Producer Nicole Avant

    Laiter then asked Avant how the documentary came to fruition. Avant revealed, “This documentary happened because I was trying to figure out a way to tell my dad’s story. I said something to my husband [Netflix Chief Content Officer Ted Sarandos] one day about how I wished there was a way to tie in sports and movies and television and activism and civil rights and all these elements into a character and film. He then pointed out that the character I had just described was, in fact, my father.” 

    Speaking about her director and collaborator Reggie Hudlin, Avant expressed, “I knew Reggie for a very long time and we would talk about African American history and get frustrated that no one really understood our history and no one had seen documentaries on us or knew enough. It was always simplified to ‘all Black people in America live this way, eat this food, and do these specific things’ and it would drive Reggie and me nuts. Therefore, I figured he would be a great person to direct this documentary.”  

    The Q&A was then opened up to students. One student asked Avant, “What do you think are the most important changes for the African American community in the entertainment industry since the beginning of your father’s career.” 

    Avant imparted, “The biggest changes and the most important changes were putting people in a position of power where they could therefore make decisions and control their destiny and in turn, open the door for other people to come in.” She added, “When I was younger, Billboard used to have the Top 100 charts and the Black charts. They used to separate them all. It was really important for my dad to say ‘Why can’t Black people and women be in charge of certain departments that are run by only one type of person? It should be everybody.’ So I think the most important thing is that you started to see more people of color, in general, really having high-level positions that they otherwise would have never had.” 

    Laiter concluded the Q&A by thanking Avant for coming amidst a very busy Oscar season. Avant remarked, “I was really looking forward to this night more than anything else, because humans have to tell stories to each other and connect with each other and I think these events are very important.”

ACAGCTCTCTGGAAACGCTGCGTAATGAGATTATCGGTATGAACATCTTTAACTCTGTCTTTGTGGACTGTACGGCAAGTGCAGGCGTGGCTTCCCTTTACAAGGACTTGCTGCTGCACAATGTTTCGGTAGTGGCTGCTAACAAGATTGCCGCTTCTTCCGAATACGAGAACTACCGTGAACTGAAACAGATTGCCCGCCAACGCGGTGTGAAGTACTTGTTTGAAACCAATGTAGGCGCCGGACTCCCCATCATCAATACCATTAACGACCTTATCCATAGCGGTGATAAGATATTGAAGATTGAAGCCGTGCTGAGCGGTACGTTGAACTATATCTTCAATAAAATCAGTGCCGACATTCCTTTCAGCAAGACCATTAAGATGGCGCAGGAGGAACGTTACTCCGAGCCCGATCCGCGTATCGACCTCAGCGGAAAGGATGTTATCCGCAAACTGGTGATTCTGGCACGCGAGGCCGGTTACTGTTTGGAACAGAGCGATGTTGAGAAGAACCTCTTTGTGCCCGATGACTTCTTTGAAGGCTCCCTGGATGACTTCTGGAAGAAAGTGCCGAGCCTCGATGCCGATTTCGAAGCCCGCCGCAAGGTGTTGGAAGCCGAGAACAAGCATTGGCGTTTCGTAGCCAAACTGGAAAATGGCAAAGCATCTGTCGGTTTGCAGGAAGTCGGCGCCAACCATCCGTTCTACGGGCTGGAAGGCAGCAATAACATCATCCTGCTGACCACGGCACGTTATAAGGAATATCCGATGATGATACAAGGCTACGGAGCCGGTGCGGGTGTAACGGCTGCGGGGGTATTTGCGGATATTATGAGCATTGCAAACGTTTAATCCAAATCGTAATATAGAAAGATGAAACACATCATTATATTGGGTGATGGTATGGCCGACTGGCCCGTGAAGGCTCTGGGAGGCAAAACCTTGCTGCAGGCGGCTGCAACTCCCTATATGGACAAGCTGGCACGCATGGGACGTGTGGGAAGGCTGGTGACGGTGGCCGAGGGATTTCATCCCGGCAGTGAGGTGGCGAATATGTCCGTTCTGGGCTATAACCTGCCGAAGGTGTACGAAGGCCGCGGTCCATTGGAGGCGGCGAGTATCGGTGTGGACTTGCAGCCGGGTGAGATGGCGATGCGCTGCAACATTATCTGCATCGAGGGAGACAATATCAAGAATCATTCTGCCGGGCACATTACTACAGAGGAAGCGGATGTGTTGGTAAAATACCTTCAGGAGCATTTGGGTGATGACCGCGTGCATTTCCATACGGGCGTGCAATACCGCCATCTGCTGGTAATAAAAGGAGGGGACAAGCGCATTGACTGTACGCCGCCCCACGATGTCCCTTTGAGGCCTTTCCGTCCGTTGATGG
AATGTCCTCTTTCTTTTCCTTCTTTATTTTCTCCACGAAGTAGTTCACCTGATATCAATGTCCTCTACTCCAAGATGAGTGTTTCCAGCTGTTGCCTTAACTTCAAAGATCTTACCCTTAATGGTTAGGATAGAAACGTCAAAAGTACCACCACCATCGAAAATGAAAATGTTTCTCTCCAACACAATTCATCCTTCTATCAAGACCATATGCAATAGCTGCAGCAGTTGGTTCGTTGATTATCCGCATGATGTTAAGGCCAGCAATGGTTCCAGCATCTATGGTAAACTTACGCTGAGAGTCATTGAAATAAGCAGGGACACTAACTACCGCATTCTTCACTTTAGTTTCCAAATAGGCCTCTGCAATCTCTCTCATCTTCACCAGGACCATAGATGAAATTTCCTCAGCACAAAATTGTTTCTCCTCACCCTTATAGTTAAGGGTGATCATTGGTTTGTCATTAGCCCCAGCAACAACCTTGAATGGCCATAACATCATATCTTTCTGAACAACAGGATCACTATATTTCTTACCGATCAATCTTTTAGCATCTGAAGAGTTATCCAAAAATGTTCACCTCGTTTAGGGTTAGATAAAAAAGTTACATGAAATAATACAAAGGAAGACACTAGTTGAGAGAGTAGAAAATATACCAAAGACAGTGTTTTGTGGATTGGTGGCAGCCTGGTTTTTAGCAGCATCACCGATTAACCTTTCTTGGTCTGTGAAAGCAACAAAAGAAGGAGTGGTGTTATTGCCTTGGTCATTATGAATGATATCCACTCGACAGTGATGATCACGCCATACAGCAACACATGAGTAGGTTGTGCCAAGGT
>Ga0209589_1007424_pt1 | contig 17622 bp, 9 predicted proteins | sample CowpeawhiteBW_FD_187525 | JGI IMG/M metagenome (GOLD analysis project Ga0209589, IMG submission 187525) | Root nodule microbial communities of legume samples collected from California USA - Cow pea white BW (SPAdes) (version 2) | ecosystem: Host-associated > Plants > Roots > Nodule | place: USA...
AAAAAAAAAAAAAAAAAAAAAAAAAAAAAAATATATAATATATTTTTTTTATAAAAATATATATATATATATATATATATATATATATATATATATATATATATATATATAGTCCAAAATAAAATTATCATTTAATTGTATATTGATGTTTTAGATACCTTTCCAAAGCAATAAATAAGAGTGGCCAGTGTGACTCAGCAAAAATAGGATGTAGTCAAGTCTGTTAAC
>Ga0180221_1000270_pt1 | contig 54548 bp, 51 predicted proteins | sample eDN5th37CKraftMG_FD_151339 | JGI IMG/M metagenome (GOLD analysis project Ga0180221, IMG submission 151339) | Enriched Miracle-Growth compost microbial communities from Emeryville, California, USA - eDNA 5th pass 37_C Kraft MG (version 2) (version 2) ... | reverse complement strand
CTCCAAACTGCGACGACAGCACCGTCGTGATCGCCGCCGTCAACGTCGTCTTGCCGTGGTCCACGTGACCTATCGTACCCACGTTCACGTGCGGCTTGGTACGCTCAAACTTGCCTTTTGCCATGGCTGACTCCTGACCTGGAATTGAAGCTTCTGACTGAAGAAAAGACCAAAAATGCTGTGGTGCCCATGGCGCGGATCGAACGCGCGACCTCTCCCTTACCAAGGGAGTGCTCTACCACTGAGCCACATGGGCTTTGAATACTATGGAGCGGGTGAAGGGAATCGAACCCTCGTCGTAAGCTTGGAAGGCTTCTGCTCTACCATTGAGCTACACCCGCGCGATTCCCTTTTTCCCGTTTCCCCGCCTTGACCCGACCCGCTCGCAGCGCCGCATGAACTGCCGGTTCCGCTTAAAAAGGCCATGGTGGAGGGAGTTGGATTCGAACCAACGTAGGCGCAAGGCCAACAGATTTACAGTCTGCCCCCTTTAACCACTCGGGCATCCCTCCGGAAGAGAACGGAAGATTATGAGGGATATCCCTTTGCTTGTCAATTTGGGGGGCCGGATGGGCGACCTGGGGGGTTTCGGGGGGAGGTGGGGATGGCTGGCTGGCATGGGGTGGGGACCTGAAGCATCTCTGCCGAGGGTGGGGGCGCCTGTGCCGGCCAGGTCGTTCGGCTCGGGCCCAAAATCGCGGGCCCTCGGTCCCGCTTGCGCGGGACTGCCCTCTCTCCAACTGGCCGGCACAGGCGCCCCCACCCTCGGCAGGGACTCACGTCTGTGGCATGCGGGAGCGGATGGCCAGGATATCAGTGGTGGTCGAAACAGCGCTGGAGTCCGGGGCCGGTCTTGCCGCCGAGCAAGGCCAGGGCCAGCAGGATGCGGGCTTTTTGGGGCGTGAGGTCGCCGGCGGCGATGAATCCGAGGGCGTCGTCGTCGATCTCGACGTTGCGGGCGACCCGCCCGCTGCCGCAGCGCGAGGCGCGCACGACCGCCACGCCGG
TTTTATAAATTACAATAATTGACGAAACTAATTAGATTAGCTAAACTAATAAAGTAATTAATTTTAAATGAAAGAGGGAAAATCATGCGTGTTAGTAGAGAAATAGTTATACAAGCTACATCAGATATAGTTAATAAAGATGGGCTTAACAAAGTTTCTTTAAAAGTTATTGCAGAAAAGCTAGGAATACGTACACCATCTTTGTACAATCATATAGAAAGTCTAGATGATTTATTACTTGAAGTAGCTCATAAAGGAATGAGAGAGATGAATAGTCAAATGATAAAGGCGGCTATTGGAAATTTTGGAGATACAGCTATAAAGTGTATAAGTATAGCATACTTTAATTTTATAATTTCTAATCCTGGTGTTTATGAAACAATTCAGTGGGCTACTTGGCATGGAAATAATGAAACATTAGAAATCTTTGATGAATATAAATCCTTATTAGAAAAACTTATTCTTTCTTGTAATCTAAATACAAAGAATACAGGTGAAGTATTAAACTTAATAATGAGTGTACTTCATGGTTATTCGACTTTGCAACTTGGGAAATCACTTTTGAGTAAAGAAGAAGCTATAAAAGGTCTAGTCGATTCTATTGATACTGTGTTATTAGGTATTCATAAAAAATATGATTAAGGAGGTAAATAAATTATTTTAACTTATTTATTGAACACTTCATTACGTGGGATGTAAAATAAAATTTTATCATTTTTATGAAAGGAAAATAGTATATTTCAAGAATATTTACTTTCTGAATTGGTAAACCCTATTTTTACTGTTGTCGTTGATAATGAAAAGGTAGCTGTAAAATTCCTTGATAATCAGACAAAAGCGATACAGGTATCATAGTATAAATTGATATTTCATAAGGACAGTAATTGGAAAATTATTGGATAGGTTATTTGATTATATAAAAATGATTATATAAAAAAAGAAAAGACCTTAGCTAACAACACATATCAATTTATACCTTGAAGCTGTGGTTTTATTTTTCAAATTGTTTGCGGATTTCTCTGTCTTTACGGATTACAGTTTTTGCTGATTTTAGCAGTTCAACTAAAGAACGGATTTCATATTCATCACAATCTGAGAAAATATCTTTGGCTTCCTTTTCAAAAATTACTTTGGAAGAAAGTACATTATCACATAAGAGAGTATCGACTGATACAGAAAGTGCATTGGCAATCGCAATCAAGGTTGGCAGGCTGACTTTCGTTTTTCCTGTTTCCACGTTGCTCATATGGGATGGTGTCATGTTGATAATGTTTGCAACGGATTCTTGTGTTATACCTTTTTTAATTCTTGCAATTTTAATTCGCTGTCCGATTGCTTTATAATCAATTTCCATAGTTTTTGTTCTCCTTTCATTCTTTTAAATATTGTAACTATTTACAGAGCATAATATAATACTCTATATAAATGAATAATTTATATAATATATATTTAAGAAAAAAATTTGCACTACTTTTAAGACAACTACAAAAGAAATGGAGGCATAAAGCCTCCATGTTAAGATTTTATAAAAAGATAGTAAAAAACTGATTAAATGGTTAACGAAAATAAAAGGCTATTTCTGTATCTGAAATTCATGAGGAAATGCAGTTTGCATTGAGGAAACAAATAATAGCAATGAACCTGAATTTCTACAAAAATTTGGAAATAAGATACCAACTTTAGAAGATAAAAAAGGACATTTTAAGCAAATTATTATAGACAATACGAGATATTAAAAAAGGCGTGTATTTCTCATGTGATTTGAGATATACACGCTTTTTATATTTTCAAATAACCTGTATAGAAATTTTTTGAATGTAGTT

New York Film Academy would like to thank producer and former US Ambassador Nicole Avant for joining sharing her time and expertise with our students!

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    February 21, 2020 • Diversity, Guest Speakers, Producing • Views: 895

  • New York Film Academy (NYFA) Welcomes Top CAA Agent Chris Andrews

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    On Tuesday, December 3, the New York Film Academy (NYFA) had the pleasure to host Chris Andrews, top talent agent at the industry-leading Creative Artists Agency (CAA). Tova Laiter, Director of the NYFA Q&A Series, moderated the event.

    Chris Andrews

    Andrews is based in Los Angeles and represents many of the Hollywood’s leading actors, including Daniel Craig, Liam Neeson, Colin Firth, Saoirse Ronan, Nicole Kidman, Jon Hamm, Ben Kingsley, Ian McKellen, Kristin Scott Thomas, Emily Blunt, and Edgar Ramirez, among others. He has been instrumental in the development and advancement of his clients’ careers around the globe.

    Laiter opened the Q&A by asking Andrews how he became an agent and started with CAA. Andrews discussed his history in the industry, from working in the mailroom (“you meet everybody—agents and clients”) to his current work as one of the company’s top agents. Through his story and the entire session, Andrews emphasized the importance of hard work and ambition. 

    One student asked Andrews for advice on how to get an agent when first starting out in their craft. Andrews replied,  “Work brings work … if you can get one job it’ll lead to something else. Anybody you meet – write their name down, get their phone number, get their email address, remember that … keep it handy so that you have it. Don’t be like ‘Oh, I think I met her’… You should know who you’ve met along the way … you never know who you’re going to meet.”